.map(_entityName -> new Object() { // anonymous inner class
        String entityName = _entityName; // need to redeclare it
        ModelEntity entity = getModelEntity(_entityName);
        String packageName = entity.getPackageName();
      })
      .filter(tuple -> matchesPackageFilter(
          packageFilterSet, tuple.packageName))
      .filter(tuple -> matchesEntityFilter(
          entityFilterSet, tuple.entityName))
      .collect(Collectors.groupingBy(tuple -> tuple.packageName,
          Collectors.mapping(tuple -> tuple.entityName,
              Collectors.toCollection(TreeSet::new))));
}
  

ModelEntity has both getEntityName() and getPackageName() methods. We can thus map from ModelEntity and get the information we need from the entity. But that might not always be possible. Here is how the code would look without the tuple:

public Map<String, TreeSet<String>> getEntitiesByPackage(
    Set<String> packageFilterSet, Set<String> entityFilterSet) {
  return this.getEntityNames().stream()
      .map(this::getModelEntity)
      .filter(entity -> matchesPackageFilter(
          packageFilterSet, entity.getPackageName()))
      .filter(entity -> matchesEntityFilter(
          entityFilterSet, entity.getEntityName()))
      .collect(Collectors.groupingBy(ModelEntity::getPackageName,
          Collectors.mapping(ModelEntity::getEntityName,
              Collectors.toCollection(TreeSet::new))));
}
  

Getting back to the previous refactoring with the anonymous inner class, prior to Java 10 we would not have been able to declare a local variable of the tuple stream, but now we can with var:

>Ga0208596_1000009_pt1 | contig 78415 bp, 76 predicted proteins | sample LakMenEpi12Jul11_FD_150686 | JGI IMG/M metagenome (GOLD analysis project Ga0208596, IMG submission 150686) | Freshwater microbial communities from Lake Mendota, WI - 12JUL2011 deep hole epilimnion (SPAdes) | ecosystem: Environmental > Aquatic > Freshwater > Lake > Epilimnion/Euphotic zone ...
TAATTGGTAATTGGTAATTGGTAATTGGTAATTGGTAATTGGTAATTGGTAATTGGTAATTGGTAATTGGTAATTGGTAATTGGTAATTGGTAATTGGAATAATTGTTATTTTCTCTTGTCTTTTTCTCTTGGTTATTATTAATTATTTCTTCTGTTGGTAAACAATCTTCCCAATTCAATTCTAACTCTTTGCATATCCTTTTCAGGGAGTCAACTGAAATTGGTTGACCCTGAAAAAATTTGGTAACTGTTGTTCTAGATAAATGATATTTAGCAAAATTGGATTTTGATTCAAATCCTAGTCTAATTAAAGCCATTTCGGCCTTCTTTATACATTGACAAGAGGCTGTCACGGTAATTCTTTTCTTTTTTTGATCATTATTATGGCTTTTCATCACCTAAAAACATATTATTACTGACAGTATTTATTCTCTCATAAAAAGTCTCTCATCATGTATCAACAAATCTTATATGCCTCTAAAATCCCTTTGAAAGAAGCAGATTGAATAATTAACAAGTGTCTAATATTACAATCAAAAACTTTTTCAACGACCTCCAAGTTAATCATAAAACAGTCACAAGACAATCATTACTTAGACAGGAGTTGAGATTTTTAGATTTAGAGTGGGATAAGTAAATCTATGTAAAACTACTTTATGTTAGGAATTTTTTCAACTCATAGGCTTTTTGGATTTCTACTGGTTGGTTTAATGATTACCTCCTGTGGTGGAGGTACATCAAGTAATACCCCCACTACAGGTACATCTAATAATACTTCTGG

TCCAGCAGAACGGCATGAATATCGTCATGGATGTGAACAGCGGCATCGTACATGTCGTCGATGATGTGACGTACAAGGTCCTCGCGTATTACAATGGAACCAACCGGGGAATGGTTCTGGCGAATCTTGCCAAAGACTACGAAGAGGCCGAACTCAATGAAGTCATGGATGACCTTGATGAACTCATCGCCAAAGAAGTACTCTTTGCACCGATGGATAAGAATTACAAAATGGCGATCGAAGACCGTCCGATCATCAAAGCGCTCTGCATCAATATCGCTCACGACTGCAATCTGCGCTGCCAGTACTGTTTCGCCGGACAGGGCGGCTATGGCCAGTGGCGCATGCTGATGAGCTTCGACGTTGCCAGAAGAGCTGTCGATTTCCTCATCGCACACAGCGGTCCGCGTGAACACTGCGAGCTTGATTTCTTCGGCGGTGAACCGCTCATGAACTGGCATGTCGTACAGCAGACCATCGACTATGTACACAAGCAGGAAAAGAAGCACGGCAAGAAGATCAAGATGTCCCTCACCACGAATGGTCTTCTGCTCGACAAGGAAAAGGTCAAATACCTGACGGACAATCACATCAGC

public Map<String, TreeSet<String>> getEntitiesByPackage(
    Set<String> packageFilterSet, Set<String> entityFilterSet) {
  var tuples = this.getEntityNames().stream()
      .map(_entityName -> new Object() {
        String entityName = _entityName;
        ModelEntity entity = getModelEntity(_entityName);
        String packageName = entity.getPackageName();
      });
  var filteredTuples = tuples
      .filter(tuple -> matchesPackageFilter(
          packageFilterSet, tuple.packageName))
      .filter(tuple -> matchesEntityFilter(
          entityFilterSet, tuple.entityName));
  return filteredTuples
      .collect(Collectors.groupingBy(tuple -> tuple.packageName,
          Collectors.mapping(tuple -> tuple.entityName,
              Collectors.toCollection(TreeSet::new))));
}
  

Henri showed other tricks too and I recommend you watch his excellent presentation: Java 5, 6, 7, 8, 9, 10, 11: What Did You Miss? I did not stay for the entire talk. I'm used to listening to presentations at 2x speed, thanks to YouTube, so didn't have the patience to sit there for 2 hours :-)

In case you try to refactor the OfBiz method yourself, please be aware that there is an issue with checked exceptions from lambdas that I did not cover in this newsletter. Maybe another time. Or grab my Refactoring to Streams course as an early Christmas present :-)

Kind regards from Crete

Heinz